Relaxation Techniques You Need to Try for Chronic Tension and Chronic Pain
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I have chronic tension problems. My muscles are hardwired to tense up. I also have a chronically keyed up nervous system. And I have chronic pain.
Due to all these issues, I had to learn how to relax. It’s literally part of the physical therapy and pain management I’ve been prescribed. Years ago, I learned to relax my muscles. It’s still not instinctive but it’s something I can do with concentration. And now, I’m learning how to calm my nervous system.
I want to stress that while it’s nice to approach these techniques with an open mind, these worked for me despite extreme resistance and skepticism at the beginning. I was angry that they were asking me to do this thing that clearly didn’t work. And it did. I’ve had 10 years to keep learning and investigating what works for me. Here are some techniques I learned and use, including a simple self-hypnosis technique for anyone who can’t relax their muscles.
Very important: try to breathe evenly when you do these exercises. Many people hold their breath when they focus on something. This is never helpful, but especially not when you are trying to relax.
How to stand, sit or lie down feeling grounded:
Start with your face. First, release your jaw. Let it go slack. Your upper and bottom teeth should not be touching. Now allow your face to go slack. If you’ve ever had anesthetic at the dentist and not been able to feel parts of your face, try to imagine that feeling.
When standing or sitting:
Release your shoulders. That doesn’t mean push them down. If you feel you are doing any work to do this, raise your arms to the ceiling and then let them swing down. When your arms fall, you’ll have a moment where your shoulders feel supported by your skeleton alone. That’s the sweet spot. You can also try raising and lowering your shoulders to feel it. This may take practice. It took having a teacher watch me and call me on pressing my shoulders down to make them look relaxed.
Your posture at this point won’t feel elegant or proud. Instead, it should feel like something has eased. You are letting gravity pull on you and relying on your skeleton to hold you up.
Seated, standing or sitting:
Imagine your body’s weight being taken up more and more each moment by the chair or the floor.
Now release your belly. Don’t jut it out, but if you’ve tucked it under or sucked it in, let it go. This may feel really strange. Most of the readers this will reach have been taught to hide and hate their bellies. You might not realize you’ve internalized this, but try to enjoy the feeling of letting your belly swell and contract as you are breathing. Place your hands on your belly and feel the movement.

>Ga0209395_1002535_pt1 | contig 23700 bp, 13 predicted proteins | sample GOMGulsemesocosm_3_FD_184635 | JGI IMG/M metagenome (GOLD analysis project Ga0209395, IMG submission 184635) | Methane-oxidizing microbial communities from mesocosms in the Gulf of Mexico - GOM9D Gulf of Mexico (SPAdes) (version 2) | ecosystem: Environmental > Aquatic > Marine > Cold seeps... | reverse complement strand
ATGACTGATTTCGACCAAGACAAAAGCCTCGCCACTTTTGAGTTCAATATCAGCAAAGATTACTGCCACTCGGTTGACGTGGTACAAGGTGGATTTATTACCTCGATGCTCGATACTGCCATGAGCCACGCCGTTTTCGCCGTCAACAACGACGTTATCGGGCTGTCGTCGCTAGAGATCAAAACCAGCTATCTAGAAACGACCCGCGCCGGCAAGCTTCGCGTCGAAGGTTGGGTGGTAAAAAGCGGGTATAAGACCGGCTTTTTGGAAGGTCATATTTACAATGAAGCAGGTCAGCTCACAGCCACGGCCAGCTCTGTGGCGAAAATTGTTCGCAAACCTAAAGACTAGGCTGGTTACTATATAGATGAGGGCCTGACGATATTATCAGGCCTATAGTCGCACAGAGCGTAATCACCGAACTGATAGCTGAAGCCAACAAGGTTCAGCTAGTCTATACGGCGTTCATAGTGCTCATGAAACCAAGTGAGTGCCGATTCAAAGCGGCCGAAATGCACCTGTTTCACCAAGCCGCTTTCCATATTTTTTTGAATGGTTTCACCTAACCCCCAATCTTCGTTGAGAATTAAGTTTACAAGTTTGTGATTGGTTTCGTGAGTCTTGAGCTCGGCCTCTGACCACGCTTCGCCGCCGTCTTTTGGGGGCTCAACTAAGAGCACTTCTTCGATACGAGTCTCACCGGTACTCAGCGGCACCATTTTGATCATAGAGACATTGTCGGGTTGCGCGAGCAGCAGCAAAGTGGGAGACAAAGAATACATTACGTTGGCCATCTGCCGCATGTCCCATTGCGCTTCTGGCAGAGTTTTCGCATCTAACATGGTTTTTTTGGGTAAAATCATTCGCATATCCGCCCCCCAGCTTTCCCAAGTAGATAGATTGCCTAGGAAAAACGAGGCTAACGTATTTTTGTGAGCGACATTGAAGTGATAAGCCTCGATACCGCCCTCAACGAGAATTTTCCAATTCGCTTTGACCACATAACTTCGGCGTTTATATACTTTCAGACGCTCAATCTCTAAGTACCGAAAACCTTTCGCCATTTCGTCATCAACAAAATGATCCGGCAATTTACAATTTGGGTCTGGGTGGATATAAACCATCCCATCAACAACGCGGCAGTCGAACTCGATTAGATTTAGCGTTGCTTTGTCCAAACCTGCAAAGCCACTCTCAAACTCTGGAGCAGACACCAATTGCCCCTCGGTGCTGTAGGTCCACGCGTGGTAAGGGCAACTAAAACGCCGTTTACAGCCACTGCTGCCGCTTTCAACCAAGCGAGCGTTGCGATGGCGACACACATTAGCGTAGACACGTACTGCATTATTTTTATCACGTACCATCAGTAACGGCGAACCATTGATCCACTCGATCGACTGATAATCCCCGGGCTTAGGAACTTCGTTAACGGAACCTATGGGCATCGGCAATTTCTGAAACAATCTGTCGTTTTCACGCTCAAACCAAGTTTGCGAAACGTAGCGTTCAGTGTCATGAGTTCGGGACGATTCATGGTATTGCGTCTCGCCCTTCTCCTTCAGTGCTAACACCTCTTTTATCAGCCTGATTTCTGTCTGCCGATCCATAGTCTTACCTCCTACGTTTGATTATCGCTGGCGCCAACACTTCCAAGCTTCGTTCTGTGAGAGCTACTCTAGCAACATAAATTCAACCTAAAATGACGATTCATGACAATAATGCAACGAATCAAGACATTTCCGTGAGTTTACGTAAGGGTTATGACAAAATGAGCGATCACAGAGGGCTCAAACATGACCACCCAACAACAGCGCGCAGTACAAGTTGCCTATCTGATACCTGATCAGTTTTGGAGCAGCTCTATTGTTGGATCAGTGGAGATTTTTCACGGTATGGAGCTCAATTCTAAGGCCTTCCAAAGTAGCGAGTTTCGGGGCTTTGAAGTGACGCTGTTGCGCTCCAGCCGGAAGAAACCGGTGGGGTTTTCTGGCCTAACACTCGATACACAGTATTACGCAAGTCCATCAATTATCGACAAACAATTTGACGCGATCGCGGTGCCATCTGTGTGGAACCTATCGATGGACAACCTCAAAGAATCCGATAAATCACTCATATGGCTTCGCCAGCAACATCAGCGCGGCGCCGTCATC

This movement happens because your diaphragm pushes your organs out of the way so your lungs can expand down. Every breath you take requires a rearrangement of your squishy parts. That’s pretty amazing. So allowing your belly to swell when you breathe is important. It allows your lungs to fill up.
If you had any negative thoughts about your belly during this exercise, try to take some time to marvel at what’s happening beneath it. Learning to stop hating your body actually really helps you relax it; more on that below.
If you are standing, give your knees a gentle bend. Now focus on any place you are feeling ease. Maybe most of your body hurts and it’s just in your face, your shoulders or your belly. Maybe it’s the tip of your finger resting on your belly. Focus on that sense of ease. Bring to mind other times you have felt ease if you can.
Check in with your face, your shoulders, your belly. Anything that is resting on another surface, imagine it’s melting into the surface. The bed, the floor, the chair — allow them to take up your weight.
Just ride the breath, and try not to get discouraged if the breath feels ragged or too fast. Ride it with a sense of ease.
Advanced Relaxation: Physiological Quieting
What I like about this technique is that it works for some who can’t relax their muscles on command. Now, I’m not promising 100% relaxation — everyone’s body is different — but I find this works for me better than progressive relaxation.
You’ll want to do this lying down with your knees, lower back and neck supported if that helps you feel comfortable. I recommend doing it in a bed or recliner.